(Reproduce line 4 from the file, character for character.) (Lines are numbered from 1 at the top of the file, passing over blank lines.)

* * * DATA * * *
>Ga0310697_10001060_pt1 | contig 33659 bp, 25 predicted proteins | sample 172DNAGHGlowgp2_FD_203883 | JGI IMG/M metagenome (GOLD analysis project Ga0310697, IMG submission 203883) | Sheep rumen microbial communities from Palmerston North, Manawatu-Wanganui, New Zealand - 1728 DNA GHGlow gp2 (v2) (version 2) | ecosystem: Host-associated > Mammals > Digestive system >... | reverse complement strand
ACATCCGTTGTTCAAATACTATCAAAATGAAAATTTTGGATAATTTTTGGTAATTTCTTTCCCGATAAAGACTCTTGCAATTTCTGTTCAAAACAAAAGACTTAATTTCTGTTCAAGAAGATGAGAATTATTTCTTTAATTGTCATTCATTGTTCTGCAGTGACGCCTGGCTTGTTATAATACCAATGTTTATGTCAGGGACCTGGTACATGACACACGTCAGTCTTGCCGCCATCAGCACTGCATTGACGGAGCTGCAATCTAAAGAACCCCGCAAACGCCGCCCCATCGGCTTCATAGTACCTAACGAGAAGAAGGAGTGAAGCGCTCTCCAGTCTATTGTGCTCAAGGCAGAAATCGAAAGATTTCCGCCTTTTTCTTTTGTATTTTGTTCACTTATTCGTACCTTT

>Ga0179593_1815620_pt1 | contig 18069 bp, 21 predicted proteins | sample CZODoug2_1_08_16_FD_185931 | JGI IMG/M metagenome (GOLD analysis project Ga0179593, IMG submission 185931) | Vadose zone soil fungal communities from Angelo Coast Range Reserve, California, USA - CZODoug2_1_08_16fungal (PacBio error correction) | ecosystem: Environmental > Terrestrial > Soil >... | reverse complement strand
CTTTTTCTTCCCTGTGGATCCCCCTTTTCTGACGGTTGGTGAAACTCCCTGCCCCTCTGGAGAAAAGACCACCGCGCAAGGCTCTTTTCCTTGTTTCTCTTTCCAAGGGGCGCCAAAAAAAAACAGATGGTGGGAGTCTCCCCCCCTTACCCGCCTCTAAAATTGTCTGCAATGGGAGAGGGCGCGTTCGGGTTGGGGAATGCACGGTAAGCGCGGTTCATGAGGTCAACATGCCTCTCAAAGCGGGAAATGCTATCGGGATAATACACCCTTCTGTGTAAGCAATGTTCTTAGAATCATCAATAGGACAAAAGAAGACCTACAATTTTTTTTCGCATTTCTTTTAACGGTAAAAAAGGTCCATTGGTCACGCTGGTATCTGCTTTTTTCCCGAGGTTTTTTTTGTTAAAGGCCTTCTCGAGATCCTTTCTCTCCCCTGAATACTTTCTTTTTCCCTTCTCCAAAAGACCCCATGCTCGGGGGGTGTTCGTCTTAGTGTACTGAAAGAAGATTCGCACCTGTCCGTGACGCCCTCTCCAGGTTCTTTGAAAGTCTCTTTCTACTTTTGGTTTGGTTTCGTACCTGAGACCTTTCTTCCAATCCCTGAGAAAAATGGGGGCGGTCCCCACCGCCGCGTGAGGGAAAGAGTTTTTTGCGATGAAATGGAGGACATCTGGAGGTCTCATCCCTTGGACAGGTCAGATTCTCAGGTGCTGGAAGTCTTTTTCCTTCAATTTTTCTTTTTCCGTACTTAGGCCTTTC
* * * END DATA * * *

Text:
CTTTTTCTTCCCTGTGGATCCCCCTTTTCTGACGGTTGGTGAAACTCCCTGCCCCTCTGGAGAAAAGACCACCGCGCAAGGCTCTTTTCCTTGTTTCTCTTTCCAAGGGGCGCCAAAAAAAAACAGATGGTGGGAGTCTCCCCCCCTTACCCGCCTCTAAAATTGTCTGCAATGGGAGAGGGCGCGTTCGGGTTGGGGAATGCACGGTAAGCGCGGTTCATGAGGTCAACATGCCTCTCAAAGCGGGAAATGCTATCGGGATAATACACCCTTCTGTGTAAGCAATGTTCTTAGAATCATCAATAGGACAAAAGAAGACCTACAATTTTTTTTCGCATTTCTTTTAACGGTAAAAAAGGTCCATTGGTCACGCTGGTATCTGCTTTTTTCCCGAGGTTTTTTTTGTTAAAGGCCTTCTCGAGATCCTTTCTCTCCCCTGAATACTTTCTTTTTCCCTTCTCCAAAAGACCCCATGCTCGGGGGGTGTTCGTCTTAGTGTACTGAAAGAAGATTCGCACCTGTCCGTGACGCCCTCTCCAGGTTCTTTGAAAGTCTCTTTCTACTTTTGGTTTGGTTTCGTACCTGAGACCTTTCTTCCAATCCCTGAGAAAAATGGGGGCGGTCCCCACCGCCGCGTGAGGGAAAGAGTTTTTTGCGATGAAATGGAGGACATCTGGAGGTCTCATCCCTTGGACAGGTCAGATTCTCAGGTGCTGGAAGTCTTTTTCCTTCAATTTTTCTTTTTCCGTACTTAGGCCTTTC